Courtly Love in the Middle Ages: Definition, Characteristics & Rules

Courtly Love in the Middle Ages: Definition, Characteristics & Rules
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  • 0:01 Love Outside of Marriage
  • 1:39 Origins & Examples
  • 3:23 Rules of Courtly Love
  • 4:40 Courtly Love in Literature
  • 5:27 Lesson Summary
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Lesson Transcript
Instructor: Diedra Taylor

Diedra has taught college English and worked as a university writing center consultant. She has a master's degree in English.

Explore this lesson on courtly love, an essential concept to understanding relationships between men and women in medieval literature. Learn the definition of courtly love, its connection with chivalry, the rules of courtly love, and discover examples of works that feature courtly love from the Middle Ages.

Love Outside of Marriage

Courtly love, also called refined love, is a confusing notion for some modern readers to understand. For most of us, love is tied up with romance and attraction. It is often publicly announced with a marriage or other public arrangement. After all, you want the person you marry to love you, right?

Courtly love, on the other hand, had nothing to do with marriage. In fact, most accounts state that it wasn't possible to experience courtly love with your spouse. This does not mean married people were excluded from courtly love; they just experienced it with someone 'outside' their marriage. The concept seems to have gotten its start in medieval literature, but it eventually caught on in the royal courts.

Here's the part that gets confusing for modern readers: courtly love was all about romance (the cheesier the better), but sexual contact typically had nothing to do with it. Most of us consider sexual acts to be something shared between lovers. But at medieval court, the term 'lover' referred to the person with whom someone danced, giggled, and held hands; procreation was a spousal duty. To do otherwise was to break the rules of etiquette. However, we all know that rules wouldn't be in place unless people were breaking them.

This painting of Tristan and Isolde portrays the wooing of courtly love.
Painting of Tristan and Isolde

In the Middle Ages, why did love and marriage have nothing to do with each other? At the time, noble marriages were often arranged by the parents in order to increase the status and wealth of each family. They were about political and financial gain, rather than how the couple felt about each other. Once a strategic marriage was arranged and consummated, courtly love brought romance into the courts and people's lives without vows of fidelity being broken.

Origins and Examples

Courtly love was strongly related to chivalry (the practice of being a loyal and gentlemanly knight) and what would later be known as the Code of Chivalry. There was no official 'code' in medieval times; it was a term that was coined in later years to describe the common behavioral attributes that proper knights possessed not only on the fields of battle, but in court, too. Nowadays, the term is primarily used to describe the ways knights were expected to behave towards ladies of nobility; they did not apply to peasant women.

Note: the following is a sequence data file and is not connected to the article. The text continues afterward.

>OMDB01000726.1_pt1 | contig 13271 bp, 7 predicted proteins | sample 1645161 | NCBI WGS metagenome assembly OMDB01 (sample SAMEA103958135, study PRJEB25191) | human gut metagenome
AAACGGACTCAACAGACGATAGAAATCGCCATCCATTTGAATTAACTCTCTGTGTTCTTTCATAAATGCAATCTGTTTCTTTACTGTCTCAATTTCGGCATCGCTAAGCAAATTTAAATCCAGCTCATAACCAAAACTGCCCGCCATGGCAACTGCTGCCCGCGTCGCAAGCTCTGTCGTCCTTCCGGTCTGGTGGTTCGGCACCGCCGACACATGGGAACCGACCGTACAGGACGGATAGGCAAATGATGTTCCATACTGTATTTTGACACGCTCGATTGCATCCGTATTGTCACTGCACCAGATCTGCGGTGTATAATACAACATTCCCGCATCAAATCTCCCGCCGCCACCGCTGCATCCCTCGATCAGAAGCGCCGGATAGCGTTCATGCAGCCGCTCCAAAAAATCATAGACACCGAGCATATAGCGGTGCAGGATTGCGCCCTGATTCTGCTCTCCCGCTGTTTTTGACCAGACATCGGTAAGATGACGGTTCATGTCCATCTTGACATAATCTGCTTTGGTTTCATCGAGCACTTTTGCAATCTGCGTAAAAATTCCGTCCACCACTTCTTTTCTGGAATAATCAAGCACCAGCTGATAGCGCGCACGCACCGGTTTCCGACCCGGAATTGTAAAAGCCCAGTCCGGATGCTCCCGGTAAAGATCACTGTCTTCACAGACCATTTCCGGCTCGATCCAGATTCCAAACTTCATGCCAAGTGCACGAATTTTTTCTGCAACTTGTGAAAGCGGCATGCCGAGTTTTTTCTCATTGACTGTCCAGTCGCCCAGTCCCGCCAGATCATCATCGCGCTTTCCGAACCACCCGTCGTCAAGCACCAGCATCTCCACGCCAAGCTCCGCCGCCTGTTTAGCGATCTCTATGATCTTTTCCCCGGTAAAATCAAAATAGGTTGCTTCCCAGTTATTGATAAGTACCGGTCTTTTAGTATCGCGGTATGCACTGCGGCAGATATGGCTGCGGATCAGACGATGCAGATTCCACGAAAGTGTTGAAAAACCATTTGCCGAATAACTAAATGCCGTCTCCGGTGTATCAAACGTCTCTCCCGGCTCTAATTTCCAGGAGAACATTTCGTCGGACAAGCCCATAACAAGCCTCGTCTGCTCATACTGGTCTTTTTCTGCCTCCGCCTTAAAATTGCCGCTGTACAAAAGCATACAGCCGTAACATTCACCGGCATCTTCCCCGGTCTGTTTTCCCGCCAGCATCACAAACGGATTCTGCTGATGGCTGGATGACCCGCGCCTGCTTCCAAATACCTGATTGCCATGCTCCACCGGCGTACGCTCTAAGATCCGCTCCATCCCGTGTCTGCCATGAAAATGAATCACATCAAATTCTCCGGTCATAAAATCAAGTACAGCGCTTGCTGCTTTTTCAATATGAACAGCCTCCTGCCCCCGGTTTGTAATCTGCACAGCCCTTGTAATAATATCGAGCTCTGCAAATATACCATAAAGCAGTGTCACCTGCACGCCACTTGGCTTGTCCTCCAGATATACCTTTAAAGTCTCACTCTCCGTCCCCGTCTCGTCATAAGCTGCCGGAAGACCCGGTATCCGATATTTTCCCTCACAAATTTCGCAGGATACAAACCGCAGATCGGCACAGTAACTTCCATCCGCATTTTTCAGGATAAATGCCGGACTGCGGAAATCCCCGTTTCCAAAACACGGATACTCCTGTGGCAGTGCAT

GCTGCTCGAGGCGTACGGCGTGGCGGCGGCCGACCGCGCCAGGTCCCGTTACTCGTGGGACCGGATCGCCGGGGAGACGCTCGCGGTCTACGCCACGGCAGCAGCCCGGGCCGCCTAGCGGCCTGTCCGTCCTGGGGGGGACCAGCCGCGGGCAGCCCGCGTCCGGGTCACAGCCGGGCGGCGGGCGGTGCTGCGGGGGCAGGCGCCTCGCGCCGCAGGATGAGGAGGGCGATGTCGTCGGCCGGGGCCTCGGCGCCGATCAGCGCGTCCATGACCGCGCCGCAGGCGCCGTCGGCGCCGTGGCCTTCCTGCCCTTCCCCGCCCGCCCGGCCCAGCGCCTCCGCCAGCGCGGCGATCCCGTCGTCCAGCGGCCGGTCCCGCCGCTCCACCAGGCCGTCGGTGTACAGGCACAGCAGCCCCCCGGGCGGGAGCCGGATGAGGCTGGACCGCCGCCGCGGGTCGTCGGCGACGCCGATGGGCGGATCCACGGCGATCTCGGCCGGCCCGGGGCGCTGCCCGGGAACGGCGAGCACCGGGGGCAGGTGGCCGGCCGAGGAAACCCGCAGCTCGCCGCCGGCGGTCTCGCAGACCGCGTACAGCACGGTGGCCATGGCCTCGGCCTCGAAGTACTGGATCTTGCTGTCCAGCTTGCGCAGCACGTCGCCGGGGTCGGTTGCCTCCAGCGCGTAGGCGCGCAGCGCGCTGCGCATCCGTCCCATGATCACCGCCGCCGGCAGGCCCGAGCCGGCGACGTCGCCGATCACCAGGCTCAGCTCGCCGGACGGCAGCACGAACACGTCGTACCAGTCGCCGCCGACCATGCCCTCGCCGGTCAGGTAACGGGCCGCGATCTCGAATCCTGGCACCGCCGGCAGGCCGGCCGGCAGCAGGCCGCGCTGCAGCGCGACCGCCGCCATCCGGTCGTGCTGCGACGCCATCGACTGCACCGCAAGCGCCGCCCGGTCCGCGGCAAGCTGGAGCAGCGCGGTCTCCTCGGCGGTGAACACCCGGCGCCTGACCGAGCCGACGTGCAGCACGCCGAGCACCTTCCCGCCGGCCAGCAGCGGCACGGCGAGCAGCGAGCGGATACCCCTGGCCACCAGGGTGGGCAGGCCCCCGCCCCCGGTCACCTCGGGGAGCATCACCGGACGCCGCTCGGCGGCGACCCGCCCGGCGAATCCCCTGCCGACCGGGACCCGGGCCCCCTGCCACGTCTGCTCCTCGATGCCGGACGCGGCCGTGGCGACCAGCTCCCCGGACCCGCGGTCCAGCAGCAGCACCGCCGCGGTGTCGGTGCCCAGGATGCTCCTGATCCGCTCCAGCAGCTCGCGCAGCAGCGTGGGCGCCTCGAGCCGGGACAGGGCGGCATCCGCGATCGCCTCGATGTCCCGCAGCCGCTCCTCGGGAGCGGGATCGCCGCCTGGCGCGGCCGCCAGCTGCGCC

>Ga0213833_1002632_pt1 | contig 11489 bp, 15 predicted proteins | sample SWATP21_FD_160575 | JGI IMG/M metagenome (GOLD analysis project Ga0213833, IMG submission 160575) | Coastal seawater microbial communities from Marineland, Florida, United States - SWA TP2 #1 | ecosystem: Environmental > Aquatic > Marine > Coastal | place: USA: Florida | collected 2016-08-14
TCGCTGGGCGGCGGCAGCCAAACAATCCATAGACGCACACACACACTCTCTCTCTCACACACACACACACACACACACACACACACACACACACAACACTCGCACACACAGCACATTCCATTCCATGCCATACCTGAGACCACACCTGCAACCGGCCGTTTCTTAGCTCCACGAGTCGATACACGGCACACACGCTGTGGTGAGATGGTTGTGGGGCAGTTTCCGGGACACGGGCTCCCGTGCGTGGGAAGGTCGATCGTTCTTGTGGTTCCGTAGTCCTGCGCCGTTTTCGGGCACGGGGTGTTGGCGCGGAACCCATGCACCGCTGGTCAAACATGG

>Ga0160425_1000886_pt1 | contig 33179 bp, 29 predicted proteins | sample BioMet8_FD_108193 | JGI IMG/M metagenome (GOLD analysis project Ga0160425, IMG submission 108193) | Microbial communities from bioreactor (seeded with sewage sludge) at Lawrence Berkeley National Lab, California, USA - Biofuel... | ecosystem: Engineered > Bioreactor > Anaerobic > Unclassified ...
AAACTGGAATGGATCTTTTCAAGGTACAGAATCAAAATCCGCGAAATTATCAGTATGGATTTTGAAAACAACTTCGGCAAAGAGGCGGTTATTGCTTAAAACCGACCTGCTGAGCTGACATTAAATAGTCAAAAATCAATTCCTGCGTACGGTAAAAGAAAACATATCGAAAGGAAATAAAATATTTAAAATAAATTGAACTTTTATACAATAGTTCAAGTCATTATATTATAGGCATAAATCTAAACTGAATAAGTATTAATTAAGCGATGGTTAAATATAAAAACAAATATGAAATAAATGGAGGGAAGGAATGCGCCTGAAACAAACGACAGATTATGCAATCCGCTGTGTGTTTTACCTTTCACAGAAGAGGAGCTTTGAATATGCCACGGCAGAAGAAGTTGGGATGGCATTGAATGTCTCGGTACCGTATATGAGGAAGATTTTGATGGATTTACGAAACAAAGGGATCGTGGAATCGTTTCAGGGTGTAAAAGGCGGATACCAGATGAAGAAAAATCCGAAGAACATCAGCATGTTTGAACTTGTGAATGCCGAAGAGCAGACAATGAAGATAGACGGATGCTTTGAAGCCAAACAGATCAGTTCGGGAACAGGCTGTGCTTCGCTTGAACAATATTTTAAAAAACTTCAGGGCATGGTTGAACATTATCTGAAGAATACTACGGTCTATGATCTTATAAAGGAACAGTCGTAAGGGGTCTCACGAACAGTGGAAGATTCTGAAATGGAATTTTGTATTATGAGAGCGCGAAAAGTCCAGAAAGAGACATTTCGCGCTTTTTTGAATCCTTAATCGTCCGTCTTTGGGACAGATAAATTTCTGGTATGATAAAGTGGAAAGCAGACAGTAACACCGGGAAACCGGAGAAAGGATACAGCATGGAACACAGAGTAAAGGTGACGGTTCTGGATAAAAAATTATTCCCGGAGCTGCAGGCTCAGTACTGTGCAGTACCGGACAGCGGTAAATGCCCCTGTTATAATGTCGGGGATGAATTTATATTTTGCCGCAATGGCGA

The conventions of courtly love were often passed on in poetic narratives told by troubadours. Troubadours were traveling poets, but not like minstrels or bards. They would often stay in one place for longer periods of time, entertaining the nobility in an area under the patronage of a wealthy member of the aristocracy. The troubadour (like a popular singer going on tour) would visit at various courts and tell or sing his romantic poetry, in which the woman was elevated to a status that allowed her to raise up a man and make him a better person.

Medieval literature includes several examples of courtly love. Sir Lancelot expresses this kind of love for Lady Guinevere in Arthurian legend, though he breaks the rules and takes Guinevere for his own. In Geoffrey Chaucer's The Knight's Tale, this type of love is depicted. Many poets also dedicated their writing to noble ladies in acts of courtly love, such as Edmund Spenser's The Faerie Queene, which he dedicated to Queen Elizabeth I. The poem depicts the Redcrosse knight's courtly love for the Lady Una. He protects her and professes to love her, while always behaving with the most chivalrous propriety.

Rules of Courtly Love

A chaplain by the name of Andreas Capellanus wrote a set of rules in the 12th century called The Art of Courtly Love. Scholars previously considered his work to be a treatise, but it has since been recognized by others as a satire that made fun of the acts and literature of courtly love. Some still debate the sincerity of the piece, but even those who acknowledge its satirical tone acknowledge it was a work to describe common customs of the times.

The work is large and can be divided into three units or books. The following rules are found in Book Two, or How Love May be Retained.

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